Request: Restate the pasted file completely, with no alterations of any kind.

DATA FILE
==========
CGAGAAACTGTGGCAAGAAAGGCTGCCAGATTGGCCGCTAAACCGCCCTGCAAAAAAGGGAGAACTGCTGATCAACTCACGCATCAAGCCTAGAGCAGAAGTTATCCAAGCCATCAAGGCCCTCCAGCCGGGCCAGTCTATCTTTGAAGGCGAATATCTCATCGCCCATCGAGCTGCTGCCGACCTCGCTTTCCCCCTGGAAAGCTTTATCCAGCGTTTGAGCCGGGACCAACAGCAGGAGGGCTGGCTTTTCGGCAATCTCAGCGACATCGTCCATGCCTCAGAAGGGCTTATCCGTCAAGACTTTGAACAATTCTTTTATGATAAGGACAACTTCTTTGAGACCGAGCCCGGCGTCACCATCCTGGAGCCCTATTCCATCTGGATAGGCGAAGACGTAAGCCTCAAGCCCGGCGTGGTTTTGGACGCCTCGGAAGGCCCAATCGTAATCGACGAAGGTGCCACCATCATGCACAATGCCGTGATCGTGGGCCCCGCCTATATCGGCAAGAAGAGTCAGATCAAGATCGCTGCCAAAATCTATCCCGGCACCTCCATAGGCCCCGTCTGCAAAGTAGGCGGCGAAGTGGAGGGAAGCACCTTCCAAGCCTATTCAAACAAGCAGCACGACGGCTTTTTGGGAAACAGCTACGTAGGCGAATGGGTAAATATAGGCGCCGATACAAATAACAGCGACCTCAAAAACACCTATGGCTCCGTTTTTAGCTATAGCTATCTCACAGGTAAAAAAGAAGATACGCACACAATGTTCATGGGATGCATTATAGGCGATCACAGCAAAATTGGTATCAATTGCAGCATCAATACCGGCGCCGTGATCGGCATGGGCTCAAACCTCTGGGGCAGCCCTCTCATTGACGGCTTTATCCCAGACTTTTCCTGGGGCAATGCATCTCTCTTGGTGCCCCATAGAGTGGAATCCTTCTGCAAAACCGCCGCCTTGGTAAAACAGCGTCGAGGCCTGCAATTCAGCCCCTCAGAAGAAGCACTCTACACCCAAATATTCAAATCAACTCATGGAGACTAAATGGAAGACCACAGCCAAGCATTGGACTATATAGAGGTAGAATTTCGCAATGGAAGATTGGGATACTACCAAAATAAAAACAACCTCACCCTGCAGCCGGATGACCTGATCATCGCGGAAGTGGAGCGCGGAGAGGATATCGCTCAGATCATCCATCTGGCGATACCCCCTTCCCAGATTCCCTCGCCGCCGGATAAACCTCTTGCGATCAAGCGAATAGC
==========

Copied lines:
CGAGAAACTGTGGCAAGAAAGGCTGCCAGATTGGCCGCTAAACCGCCCTGCAAAAAAGGGAGAACTGCTGATCAACTCACGCATCAAGCCTAGAGCAGAAGTTATCCAAGCCATCAAGGCCCTCCAGCCGGGCCAGTCTATCTTTGAAGGCGAATATCTCATCGCCCATCGAGCTGCTGCCGACCTCGCTTTCCCCCTGGAAAGCTTTATCCAGCGTTTGAGCCGGGACCAACAGCAGGAGGGCTGGCTTTTCGGCAATCTCAGCGACATCGTCCATGCCTCAGAAGGGCTTATCCGTCAAGACTTTGAACAATTCTTTTATGATAAGGACAACTTCTTTGAGACCGAGCCCGGCGTCACCATCCTGGAGCCCTATTCCATCTGGATAGGCGAAGACGTAAGCCTCAAGCCCGGCGTGGTTTTGGACGCCTCGGAAGGCCCAATCGTAATCGACGAAGGTGCCACCATCATGCACAATGCCGTGATCGTGGGCCCCGCCTATATCGGCAAGAAGAGTCAGATCAAGATCGCTGCCAAAATCTATCCCGGCACCTCCATAGGCCCCGTCTGCAAAGTAGGCGGCGAAGTGGAGGGAAGCACCTTCCAAGCCTATTCAAACAAGCAGCACGACGGCTTTTTGGGAAACAGCTACGTAGGCGAATGGGTAAATATAGGCGCCGATACAAATAACAGCGACCTCAAAAACACCTATGGCTCCGTTTTTAGCTATAGCTATCTCACAGGTAAAAAAGAAGATACGCACACAATGTTCATGGGATGCATTATAGGCGATCACAGCAAAATTGGTATCAATTGCAGCATCAATACCGGCGCCGTGATCGGCATGGGCTCAAACCTCTGGGGCAGCCCTCTCATTGACGGCTTTATCCCAGACTTTTCCTGGGGCAATGCATCTCTCTTGGTGCCCCATAGAGTGGAATCCTTCTGCAAAACCGCCGCCTTGGTAAAACAGCGTCGAGGCCTGCAATTCAGCCCCTCAGAAGAAGCACTCTACACCCAAATATTCAAATCAACTCATGGAGACTAAATGGAAGACCACAGCCAAGCATTGGACTATATAGAGGTAGAATTTCGCAATGGAAGATTGGGATACTACCAAAATAAAAACAACCTCACCCTGCAGCCGGATGACCTGATCATCGCGGAAGTGGAGCGCGGAGAGGATATCGCTCAGATCATCCATCTGGCGATACCCCCTTCCCAGATTCCCTCGCCGCCGGATAAACCTCTTGCGATCAAGCGAATAGC